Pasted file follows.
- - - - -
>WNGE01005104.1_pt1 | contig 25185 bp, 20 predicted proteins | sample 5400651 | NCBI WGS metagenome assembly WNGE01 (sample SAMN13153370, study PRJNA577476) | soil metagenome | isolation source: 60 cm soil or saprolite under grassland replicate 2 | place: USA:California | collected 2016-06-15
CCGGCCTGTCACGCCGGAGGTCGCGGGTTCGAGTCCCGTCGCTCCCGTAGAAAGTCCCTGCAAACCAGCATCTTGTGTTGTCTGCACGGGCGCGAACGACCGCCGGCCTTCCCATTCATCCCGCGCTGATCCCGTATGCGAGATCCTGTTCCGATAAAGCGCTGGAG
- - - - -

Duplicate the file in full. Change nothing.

>WNGE01005104.1_pt1 | contig 25185 bp, 20 predicted proteins | sample 5400651 | NCBI WGS metagenome assembly WNGE01 (sample SAMN13153370, study PRJNA577476) | soil metagenome | isolation source: 60 cm soil or saprolite under grassland replicate 2 | place: USA:California | collected 2016-06-15
CCGGCCTGTCACGCCGGAGGTCGCGGGTTCGAGTCCCGTCGCTCCCGTAGAAAGTCCCTGCAAACCAGCATCTTGTGTTGTCTGCACGGGCGCGAACGACCGCCGGCCTTCCCATTCATCCCGCGCTGATCCCGTATGCGAGATCCTGTTCCGATAAAGCGCTGGAG